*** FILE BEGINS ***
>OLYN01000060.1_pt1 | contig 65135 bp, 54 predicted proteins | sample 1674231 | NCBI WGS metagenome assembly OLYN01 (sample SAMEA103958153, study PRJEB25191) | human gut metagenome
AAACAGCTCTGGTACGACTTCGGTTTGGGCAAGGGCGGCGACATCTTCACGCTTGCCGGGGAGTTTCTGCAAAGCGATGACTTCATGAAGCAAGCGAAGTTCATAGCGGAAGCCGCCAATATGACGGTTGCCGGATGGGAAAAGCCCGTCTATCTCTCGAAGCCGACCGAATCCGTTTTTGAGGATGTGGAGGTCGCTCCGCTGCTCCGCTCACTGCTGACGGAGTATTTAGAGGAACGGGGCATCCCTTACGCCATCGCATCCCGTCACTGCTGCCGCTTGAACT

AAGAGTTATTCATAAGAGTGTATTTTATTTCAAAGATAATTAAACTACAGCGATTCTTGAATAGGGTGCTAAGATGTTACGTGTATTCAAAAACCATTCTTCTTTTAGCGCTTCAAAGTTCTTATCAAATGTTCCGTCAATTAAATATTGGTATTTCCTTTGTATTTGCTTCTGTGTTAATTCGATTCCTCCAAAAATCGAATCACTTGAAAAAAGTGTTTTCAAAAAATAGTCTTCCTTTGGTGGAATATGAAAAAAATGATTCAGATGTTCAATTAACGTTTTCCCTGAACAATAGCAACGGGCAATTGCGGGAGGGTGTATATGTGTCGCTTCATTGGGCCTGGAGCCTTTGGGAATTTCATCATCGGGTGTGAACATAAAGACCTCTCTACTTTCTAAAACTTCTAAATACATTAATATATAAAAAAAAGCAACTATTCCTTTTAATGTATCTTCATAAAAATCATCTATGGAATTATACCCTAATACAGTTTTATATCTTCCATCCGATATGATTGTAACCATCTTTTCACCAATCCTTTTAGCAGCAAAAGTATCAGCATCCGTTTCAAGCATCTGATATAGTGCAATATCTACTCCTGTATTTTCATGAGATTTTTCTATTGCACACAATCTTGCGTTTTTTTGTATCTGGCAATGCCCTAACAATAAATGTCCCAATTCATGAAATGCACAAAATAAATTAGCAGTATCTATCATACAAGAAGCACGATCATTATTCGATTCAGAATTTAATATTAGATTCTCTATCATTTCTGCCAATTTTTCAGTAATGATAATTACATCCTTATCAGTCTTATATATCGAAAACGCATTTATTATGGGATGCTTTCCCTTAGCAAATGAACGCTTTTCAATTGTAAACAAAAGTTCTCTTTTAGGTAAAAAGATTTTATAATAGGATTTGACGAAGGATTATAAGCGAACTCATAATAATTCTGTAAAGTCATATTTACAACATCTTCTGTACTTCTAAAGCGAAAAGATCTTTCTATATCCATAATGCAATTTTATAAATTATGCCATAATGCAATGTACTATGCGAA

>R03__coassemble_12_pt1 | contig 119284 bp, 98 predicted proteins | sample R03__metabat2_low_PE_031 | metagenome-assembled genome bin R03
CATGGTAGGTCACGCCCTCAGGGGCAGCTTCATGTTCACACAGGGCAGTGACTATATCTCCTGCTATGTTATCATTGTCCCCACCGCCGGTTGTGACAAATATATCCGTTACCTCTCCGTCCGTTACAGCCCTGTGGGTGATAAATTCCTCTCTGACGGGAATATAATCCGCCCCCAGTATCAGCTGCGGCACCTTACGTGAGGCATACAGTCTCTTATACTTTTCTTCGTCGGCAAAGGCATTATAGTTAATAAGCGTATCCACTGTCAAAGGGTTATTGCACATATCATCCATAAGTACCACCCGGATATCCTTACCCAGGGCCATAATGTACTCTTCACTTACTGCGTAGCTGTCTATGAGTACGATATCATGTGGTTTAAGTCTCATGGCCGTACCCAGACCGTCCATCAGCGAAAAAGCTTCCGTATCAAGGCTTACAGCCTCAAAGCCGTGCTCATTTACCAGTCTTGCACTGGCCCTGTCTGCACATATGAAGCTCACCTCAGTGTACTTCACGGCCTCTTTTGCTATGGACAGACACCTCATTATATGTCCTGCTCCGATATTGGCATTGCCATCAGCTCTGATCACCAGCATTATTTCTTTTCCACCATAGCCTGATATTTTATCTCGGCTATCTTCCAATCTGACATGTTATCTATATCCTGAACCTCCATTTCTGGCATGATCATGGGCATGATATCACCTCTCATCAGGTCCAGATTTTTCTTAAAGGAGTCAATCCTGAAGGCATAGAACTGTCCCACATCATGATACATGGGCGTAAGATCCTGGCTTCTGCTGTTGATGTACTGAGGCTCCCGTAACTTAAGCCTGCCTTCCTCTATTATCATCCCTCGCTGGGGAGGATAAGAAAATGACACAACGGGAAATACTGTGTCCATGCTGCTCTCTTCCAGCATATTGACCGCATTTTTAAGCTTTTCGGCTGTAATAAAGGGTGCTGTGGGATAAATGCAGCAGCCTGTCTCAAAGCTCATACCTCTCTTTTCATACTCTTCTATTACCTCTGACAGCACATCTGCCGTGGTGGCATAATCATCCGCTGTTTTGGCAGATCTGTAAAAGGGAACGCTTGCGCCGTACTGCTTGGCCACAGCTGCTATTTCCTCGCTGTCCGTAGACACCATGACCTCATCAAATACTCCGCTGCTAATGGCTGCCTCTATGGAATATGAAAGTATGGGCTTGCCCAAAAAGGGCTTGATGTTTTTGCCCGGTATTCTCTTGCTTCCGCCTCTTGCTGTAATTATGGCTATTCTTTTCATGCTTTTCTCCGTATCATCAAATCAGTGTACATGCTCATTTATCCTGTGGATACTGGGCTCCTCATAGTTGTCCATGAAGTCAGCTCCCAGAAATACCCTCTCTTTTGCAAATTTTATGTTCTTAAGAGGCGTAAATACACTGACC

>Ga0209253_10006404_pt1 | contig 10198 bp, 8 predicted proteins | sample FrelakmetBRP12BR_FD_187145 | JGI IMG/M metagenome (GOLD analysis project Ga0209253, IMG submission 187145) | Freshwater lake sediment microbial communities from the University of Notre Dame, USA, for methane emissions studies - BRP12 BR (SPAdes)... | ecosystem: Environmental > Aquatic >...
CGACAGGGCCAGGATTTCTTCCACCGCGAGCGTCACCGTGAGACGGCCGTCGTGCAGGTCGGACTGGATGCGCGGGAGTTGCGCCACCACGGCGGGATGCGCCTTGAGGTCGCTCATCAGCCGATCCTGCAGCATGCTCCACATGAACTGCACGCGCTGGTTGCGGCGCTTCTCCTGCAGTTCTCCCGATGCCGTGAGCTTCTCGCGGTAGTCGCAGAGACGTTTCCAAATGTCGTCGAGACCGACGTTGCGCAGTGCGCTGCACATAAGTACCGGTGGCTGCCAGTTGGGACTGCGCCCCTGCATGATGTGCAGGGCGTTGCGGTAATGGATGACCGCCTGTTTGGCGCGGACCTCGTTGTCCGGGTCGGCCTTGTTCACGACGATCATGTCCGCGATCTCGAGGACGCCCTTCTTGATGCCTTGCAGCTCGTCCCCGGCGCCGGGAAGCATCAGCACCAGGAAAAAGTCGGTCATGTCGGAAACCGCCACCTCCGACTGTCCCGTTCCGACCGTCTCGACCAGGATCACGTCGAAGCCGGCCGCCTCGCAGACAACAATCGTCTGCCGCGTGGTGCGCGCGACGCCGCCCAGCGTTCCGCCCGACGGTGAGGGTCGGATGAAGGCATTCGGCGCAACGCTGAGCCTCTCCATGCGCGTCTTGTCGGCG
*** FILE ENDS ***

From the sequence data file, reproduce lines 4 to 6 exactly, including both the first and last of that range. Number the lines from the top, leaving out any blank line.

>R03__coassemble_12_pt1 | contig 119284 bp, 98 predicted proteins | sample R03__metabat2_low_PE_031 | metagenome-assembled genome bin R03
CATGGTAGGTCACGCCCTCAGGGGCAGCTTCATGTTCACACAGGGCAGTGACTATATCTCCTGCTATGTTATCATTGTCCCCACCGCCGGTTGTGACAAATATATCCGTTACCTCTCCGTCCGTTACAGCCCTGTGGGTGATAAATTCCTCTCTGACGGGAATATAATCCGCCCCCAGTATCAGCTGCGGCACCTTACGTGAGGCATACAGTCTCTTATACTTTTCTTCGTCGGCAAAGGCATTATAGTTAATAAGCGTATCCACTGTCAAAGGGTTATTGCACATATCATCCATAAGTACCACCCGGATATCCTTACCCAGGGCCATAATGTACTCTTCACTTACTGCGTAGCTGTCTATGAGTACGATATCATGTGGTTTAAGTCTCATGGCCGTACCCAGACCGTCCATCAGCGAAAAAGCTTCCGTATCAAGGCTTACAGCCTCAAAGCCGTGCTCATTTACCAGTCTTGCACTGGCCCTGTCTGCACATATGAAGCTCACCTCAGTGTACTTCACGGCCTCTTTTGCTATGGACAGACACCTCATTATATGTCCTGCTCCGATATTGGCATTGCCATCAGCTCTGATCACCAGCATTATTTCTTTTCCACCATAGCCTGATATTTTATCTCGGCTATCTTCCAATCTGACATGTTATCTATATCCTGAACCTCCATTTCTGGCATGATCATGGGCATGATATCACCTCTCATCAGGTCCAGATTTTTCTTAAAGGAGTCAATCCTGAAGGCATAGAACTGTCCCACATCATGATACATGGGCGTAAGATCCTGGCTTCTGCTGTTGATGTACTGAGGCTCCCGTAACTTAAGCCTGCCTTCCTCTATTATCATCCCTCGCTGGGGAGGATAAGAAAATGACACAACGGGAAATACTGTGTCCATGCTGCTCTCTTCCAGCATATTGACCGCATTTTTAAGCTTTTCGGCTGTAATAAAGGGTGCTGTGGGATAAATGCAGCAGCCTGTCTCAAAGCTCATACCTCTCTTTTCATACTCTTCTATTACCTCTGACAGCACATCTGCCGTGGTGGCATAATCATCCGCTGTTTTGGCAGATCTGTAAAAGGGAACGCTTGCGCCGTACTGCTTGGCCACAGCTGCTATTTCCTCGCTGTCCGTAGACACCATGACCTCATCAAATACTCCGCTGCTAATGGCTGCCTCTATGGAATATGAAAGTATGGGCTTGCCCAAAAAGGGCTTGATGTTTTTGCCCGGTATTCTCTTGCTTCCGCCTCTTGCTGTAATTATGGCTATTCTTTTCATGCTTTTCTCCGTATCATCAAATCAGTGTACATGCTCATTTATCCTGTGGATACTGGGCTCCTCATAGTTGTCCATGAAGTCAGCTCCCAGAAATACCCTCTCTTTTGCAAATTTTATGTTCTTAAGAGGCGTAAATACACTGACC

>Ga0209253_10006404_pt1 | contig 10198 bp, 8 predicted proteins | sample FrelakmetBRP12BR_FD_187145 | JGI IMG/M metagenome (GOLD analysis project Ga0209253, IMG submission 187145) | Freshwater lake sediment microbial communities from the University of Notre Dame, USA, for methane emissions studies - BRP12 BR (SPAdes)... | ecosystem: Environmental > Aquatic >...